Dan Hendricks (c) 2008

This is my monkey wrench costume.  I glued (yes, glued) embellishments on the bra, panties, shoes and coveralls, and I stitched fringe on the bra, panties and socks.  I knew I'd have gigs in bars when I created this costume, so I didn't worry so much about making sure that more than 150 people could see the important parts of the costume from afar.  I had no designs on putting this on a large stage.

Dan Hendricks (c) 2009

Here's my sperm costume.  I paid too much for a "vintage" dress at a shop on Hollywood Boulevard for the outer costume.  I used glue (again) and some hand sewing for the underthings.  I put the number together for one gig at a bar/restaurant, and I've been performing it in bars since.  The costume and props aren't really designed for a large stage.

Event costumes are those you intend to sparkle and shine on a big stage.  They need a bit more "wow" than a bar costume because they need to be seen from the back of the house.  Event costumes can be a bit more spendy.  If you create a costume for an event (large theater, convention, festival, film), it needs to be sturdy because it's likely you'll be asked to perform that number in other places as an out-of-town guest.  It's also likely that you'll perform in that costume for several years.

Flash Adams (c) 2010

My Stepford Wife costume was the first costume I intended for a larger audience.  I made the dress from scratch.  I combined stitching and gluing for the trim (bad girl), but this time I used beaded trim that reflected more light.  I put rhinestones on the dress, underthings and gloves.  This number has been performed in theaters, bars, and at festivals across the country since 2008.  Very sparkly, very easy to pack, and it can be seen from the back row.

SH Photo (c) 2009

I made a fan dance costume for a play I did.  To be accurate, a costume designer bought some stuff for my costume and did a little bit of placement of that stuff, then I modified and completed it so it was useful.  There were bead strands and rhinestones and appliques.  It was intended for theaters, and I performed the number at a festival.  The costume also made an appearance in the 2010 LA Burlesque calendar.  I revamped the costume and took the fan dance (same song, better costume and fans) on tour in theaters and bars.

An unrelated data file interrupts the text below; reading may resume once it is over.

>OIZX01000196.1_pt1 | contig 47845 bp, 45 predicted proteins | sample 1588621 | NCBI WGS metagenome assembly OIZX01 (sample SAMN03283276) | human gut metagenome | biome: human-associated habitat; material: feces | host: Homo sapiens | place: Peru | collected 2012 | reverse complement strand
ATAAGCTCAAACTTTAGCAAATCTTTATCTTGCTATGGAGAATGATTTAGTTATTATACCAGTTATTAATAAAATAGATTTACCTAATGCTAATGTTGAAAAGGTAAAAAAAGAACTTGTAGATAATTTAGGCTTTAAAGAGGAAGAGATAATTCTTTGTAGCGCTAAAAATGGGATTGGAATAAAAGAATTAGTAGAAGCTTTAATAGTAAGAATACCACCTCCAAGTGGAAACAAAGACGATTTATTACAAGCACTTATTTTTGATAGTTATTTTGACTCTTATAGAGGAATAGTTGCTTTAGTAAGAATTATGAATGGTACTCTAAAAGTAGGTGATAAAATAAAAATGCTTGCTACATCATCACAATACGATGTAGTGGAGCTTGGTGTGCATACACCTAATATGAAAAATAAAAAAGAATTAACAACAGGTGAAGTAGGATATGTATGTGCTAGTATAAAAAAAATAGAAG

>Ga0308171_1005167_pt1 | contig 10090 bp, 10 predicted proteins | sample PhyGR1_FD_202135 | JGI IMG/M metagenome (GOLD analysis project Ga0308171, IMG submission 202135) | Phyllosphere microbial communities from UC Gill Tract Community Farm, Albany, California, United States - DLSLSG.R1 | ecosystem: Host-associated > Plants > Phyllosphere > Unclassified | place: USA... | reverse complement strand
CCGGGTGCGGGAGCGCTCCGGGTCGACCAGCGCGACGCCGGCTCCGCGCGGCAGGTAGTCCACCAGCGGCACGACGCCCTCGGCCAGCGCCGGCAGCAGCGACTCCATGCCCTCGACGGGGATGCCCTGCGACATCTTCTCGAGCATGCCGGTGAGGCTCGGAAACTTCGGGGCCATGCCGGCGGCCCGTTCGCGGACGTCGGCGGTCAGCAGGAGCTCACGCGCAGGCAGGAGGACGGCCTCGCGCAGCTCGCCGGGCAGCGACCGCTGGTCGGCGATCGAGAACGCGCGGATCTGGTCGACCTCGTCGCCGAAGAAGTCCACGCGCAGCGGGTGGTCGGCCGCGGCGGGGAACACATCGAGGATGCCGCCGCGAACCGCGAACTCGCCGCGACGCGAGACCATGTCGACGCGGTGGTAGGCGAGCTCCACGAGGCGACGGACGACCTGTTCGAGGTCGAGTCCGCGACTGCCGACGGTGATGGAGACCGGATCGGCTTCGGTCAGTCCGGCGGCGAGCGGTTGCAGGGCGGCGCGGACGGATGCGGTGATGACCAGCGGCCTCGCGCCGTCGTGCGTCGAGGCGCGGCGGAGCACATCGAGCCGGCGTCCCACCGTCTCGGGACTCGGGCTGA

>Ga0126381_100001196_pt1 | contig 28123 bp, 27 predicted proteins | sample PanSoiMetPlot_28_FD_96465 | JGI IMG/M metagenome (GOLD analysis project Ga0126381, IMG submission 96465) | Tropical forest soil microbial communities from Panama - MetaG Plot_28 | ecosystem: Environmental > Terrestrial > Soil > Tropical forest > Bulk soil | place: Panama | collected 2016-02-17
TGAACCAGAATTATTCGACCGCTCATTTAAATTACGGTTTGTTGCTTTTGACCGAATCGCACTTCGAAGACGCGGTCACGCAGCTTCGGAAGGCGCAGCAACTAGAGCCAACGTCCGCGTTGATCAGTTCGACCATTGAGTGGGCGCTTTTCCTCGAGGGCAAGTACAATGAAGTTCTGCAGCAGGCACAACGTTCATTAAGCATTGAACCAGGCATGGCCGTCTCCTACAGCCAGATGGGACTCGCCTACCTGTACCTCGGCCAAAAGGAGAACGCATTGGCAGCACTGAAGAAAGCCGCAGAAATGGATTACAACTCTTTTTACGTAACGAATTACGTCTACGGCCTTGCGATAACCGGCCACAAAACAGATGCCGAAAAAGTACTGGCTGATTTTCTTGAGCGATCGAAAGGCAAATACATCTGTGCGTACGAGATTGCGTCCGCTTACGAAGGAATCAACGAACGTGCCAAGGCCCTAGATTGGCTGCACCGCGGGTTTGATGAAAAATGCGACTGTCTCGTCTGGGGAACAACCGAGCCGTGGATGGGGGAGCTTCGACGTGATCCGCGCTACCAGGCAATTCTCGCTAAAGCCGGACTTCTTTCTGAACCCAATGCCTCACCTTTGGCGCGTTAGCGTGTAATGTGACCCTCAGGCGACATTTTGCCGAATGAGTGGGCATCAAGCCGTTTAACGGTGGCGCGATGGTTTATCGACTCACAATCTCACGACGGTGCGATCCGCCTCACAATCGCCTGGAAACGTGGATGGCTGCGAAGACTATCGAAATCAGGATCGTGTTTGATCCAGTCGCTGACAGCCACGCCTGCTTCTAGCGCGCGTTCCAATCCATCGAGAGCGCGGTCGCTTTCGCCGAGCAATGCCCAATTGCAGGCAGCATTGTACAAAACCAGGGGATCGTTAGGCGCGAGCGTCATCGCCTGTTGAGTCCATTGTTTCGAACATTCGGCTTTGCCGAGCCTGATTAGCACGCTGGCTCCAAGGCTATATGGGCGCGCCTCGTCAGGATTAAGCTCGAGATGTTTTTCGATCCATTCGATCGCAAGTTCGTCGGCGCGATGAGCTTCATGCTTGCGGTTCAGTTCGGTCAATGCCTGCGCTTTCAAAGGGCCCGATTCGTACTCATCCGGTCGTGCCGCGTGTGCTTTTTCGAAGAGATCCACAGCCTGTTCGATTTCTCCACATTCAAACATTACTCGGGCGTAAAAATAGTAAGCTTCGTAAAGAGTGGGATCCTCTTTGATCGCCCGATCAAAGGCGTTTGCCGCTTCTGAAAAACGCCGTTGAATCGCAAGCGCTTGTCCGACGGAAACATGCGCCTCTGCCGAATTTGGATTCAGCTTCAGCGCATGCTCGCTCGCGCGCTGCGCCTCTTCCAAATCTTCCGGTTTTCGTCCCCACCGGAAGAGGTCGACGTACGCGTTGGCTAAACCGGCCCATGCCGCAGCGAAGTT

Nicolette Work (c) 2011

Mega Costume was my first glamorous gown and corset number.  I put the number together for the second New Orleans Burlesque Festival, knowing I'd be playing a big venue.  I've taken this number across the country as well.  It plays well in bars (as a very showy costume) and plays well in theaters.  It's been to a few festivals as well.  Hand-crafted, beaded, rhinestoned, and hand-painted, it truly was a labor of love.  (For my event costumes I try to stick with uncommon colors that really flatter my skin and hair.  They stand out from the backdrop better, and they make it easier to remember me.  "Oh, you were the girl in the peach gown!")

SH Photo (c) 2011

My toothpaste costume is for a number I intended to replace the Stepford Wife number on the road, giving the audience glamour in one number and silliness in the other.  The feathers read really well in any setting.  I made the bodice from scratch and used rhinestones in settings so they're much larger than the ones I usually use.  I used floral spray paint on the bustier beneath, painting both the inside and outside so it doesn't look off-the-rack to the audience.  This has made an appearance in theaters and bars.

Leora Saul (c) 2012

My Flower Duet number was built for theaters and large venues.  Big fans, shimmery fabrics, cleverly placed rhinestones, and an adhesive panty.  (I made it for venues that require 1" of buttcrack coverage but don't require side straps on the panties.)  With modifications it's appeared in bars, but it's appeared in more theaters and large venues across the country.